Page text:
Q: I’ve set up a living trust. Is it a good idea to keep my house out of my estate in order to keep safe from a legal judgment?
How can I ensure that I get a homestead exemption if I do this?
A: A living trust is a document that creates a separate entity to hold all of your assets. The trust holds the assets and, usually, until you die, the assets are managed by you as the sole trustee. In other words, while the ownership of the assets is in this trust you can manage the assets. Upon your death, the assets are still in the trust and a new trustee can manage the assets and can even sell them.
The general purpose of a living trust is to assist a person in avoiding probate. When people talk about avoiding probate, they are suggesting that you can avoid the cost of going to court and having the court approve the manner in which your assets will be distributed. They also mean that the assets that are in a living trust, including your house, would be kept out of your estate.
In some places the cost of probate can be quite high and the cost of setting up a living trust outweighs the cost of going to the probate court for distribution all of your assets. It is usually easier to transfer assets from your living trust to your loved ones after you die than to do transfer ownership through the probate court.
The living trust also allows someone else to step into your shoes as trustee in case you become incapacitated. Talk to your estate planner about how this would work for you.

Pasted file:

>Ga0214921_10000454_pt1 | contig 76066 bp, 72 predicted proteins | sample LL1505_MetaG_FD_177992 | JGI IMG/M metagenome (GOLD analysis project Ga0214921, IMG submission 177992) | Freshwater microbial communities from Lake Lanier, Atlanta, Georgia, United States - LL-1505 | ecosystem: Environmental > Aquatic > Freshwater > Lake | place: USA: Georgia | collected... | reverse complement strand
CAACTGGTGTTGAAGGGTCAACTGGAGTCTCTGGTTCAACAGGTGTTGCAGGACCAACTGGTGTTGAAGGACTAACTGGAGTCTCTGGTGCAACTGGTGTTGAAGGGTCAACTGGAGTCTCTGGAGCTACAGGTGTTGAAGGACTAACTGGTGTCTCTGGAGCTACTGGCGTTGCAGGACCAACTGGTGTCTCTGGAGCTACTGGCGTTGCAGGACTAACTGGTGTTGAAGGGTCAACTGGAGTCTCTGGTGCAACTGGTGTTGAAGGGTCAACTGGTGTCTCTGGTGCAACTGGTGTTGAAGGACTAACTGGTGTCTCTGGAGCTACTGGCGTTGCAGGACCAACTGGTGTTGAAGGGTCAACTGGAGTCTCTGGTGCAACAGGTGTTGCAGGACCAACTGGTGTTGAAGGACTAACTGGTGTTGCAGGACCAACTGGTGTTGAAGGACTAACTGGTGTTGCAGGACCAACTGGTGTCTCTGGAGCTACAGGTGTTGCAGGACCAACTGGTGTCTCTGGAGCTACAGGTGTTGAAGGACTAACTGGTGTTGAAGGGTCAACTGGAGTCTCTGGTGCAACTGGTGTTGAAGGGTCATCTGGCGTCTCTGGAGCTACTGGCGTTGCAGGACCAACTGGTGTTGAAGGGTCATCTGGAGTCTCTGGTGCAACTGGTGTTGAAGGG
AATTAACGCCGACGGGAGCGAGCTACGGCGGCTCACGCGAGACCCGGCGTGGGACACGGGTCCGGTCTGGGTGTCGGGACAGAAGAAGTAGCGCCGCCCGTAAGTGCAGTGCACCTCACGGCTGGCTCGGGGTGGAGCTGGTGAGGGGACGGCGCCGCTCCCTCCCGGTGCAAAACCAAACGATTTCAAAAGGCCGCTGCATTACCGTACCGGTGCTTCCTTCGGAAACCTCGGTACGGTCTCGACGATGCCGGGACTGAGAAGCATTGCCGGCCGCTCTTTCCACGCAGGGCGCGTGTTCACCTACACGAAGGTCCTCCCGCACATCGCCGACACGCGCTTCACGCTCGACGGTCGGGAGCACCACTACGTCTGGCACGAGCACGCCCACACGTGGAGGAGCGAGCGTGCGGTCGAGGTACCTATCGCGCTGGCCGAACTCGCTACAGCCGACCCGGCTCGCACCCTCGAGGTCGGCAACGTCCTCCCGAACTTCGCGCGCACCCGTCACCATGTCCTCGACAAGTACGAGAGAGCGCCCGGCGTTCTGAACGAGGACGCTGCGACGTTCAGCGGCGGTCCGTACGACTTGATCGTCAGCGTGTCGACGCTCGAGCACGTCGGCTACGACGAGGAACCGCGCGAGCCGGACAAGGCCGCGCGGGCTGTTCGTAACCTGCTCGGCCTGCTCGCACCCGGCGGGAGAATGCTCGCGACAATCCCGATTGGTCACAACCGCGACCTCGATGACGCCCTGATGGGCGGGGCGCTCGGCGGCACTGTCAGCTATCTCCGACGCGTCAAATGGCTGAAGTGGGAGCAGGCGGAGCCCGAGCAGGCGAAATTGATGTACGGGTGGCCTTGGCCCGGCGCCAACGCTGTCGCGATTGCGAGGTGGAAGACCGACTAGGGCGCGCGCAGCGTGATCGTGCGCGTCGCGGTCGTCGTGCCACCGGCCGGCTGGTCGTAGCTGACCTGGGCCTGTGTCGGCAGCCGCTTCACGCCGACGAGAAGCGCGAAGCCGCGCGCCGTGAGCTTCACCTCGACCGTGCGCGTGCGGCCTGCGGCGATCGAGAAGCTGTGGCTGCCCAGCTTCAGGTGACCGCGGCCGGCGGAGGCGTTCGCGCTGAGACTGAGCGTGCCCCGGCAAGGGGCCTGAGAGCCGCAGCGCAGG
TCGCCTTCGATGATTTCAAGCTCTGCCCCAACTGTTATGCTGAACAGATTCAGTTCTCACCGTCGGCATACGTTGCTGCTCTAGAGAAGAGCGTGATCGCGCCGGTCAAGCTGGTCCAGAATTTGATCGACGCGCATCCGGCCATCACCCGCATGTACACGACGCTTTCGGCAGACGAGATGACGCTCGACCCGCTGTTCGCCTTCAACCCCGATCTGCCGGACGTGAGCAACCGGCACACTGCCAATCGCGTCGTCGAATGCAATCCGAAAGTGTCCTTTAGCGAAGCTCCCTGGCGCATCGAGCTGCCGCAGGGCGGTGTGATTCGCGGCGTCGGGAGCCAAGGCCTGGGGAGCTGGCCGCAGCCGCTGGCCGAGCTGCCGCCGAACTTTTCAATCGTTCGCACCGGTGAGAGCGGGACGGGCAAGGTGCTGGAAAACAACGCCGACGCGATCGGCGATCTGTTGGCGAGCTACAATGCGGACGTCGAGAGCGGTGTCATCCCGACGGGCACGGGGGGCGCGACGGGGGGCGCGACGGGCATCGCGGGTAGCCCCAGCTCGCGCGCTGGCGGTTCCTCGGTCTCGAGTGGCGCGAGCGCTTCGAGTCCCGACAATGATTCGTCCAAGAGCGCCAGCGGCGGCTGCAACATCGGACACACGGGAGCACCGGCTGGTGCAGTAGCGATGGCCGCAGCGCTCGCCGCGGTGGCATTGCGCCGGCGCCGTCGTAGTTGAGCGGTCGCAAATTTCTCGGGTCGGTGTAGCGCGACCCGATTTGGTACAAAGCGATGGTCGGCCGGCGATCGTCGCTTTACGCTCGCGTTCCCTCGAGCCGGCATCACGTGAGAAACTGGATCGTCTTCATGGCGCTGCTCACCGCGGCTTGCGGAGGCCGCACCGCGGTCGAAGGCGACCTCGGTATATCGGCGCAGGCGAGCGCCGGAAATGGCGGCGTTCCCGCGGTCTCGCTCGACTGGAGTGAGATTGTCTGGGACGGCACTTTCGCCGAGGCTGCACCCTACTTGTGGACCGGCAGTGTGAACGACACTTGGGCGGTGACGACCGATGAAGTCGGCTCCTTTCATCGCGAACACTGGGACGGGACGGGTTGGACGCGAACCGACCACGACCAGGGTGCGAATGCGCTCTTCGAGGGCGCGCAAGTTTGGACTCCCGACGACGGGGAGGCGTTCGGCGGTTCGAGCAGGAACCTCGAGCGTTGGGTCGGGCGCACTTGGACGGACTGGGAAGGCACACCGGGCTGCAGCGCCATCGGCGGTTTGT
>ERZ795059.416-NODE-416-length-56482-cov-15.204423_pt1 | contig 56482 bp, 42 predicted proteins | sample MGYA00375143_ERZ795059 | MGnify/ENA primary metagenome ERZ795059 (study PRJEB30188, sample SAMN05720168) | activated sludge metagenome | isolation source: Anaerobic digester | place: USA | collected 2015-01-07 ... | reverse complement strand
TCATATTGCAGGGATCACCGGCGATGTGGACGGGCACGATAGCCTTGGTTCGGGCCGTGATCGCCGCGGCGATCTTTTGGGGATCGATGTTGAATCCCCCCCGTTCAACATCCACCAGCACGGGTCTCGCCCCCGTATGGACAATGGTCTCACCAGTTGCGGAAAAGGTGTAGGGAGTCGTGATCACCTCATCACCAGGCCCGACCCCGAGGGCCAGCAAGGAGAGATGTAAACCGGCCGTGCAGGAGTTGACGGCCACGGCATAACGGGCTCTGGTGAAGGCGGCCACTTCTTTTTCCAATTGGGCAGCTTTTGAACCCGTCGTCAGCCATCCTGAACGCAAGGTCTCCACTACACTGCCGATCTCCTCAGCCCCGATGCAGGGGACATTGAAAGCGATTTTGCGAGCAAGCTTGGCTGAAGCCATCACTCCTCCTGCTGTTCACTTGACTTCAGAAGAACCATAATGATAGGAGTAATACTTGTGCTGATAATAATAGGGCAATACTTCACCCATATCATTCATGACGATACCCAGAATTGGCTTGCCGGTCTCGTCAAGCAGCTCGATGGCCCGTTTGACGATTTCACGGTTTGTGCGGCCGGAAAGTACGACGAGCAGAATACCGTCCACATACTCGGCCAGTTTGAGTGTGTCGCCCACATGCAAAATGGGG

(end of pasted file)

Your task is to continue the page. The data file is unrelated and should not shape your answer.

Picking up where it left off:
On the other hand, a living trust is not a good mechanism to shelter assets from creditors. For the most part, most living trusts are set up with the owner as the beneficiary of the living trust as well as the trustee. If you are sued, the assets would still be considered part of your "estate." While for probate purposes the assets would be out of your estate, for litigation purposes they certainly would be up for grabs by the creditors.
If all you’re looking to do is shield your assets from creditors, there may be better tools available. with some of these, you may lose control over the assets. Your house, for example, might not be in your name, but you might have the right to live there until you die.
With respect to your ability to maintain the home as your homestead and obtain a "homestead exemption," many counties and municipalities allow you to hold the home in a living trust and still qualify for the so-called homestead exemption. However, if you no longer control the home or place the home in your childrens’ names, you may no longer qualify for the exemption.
In some areas, the homestead exemption will reduce your property taxes by quite a bit. but to qualify, the home must be your primary residence and you must own it.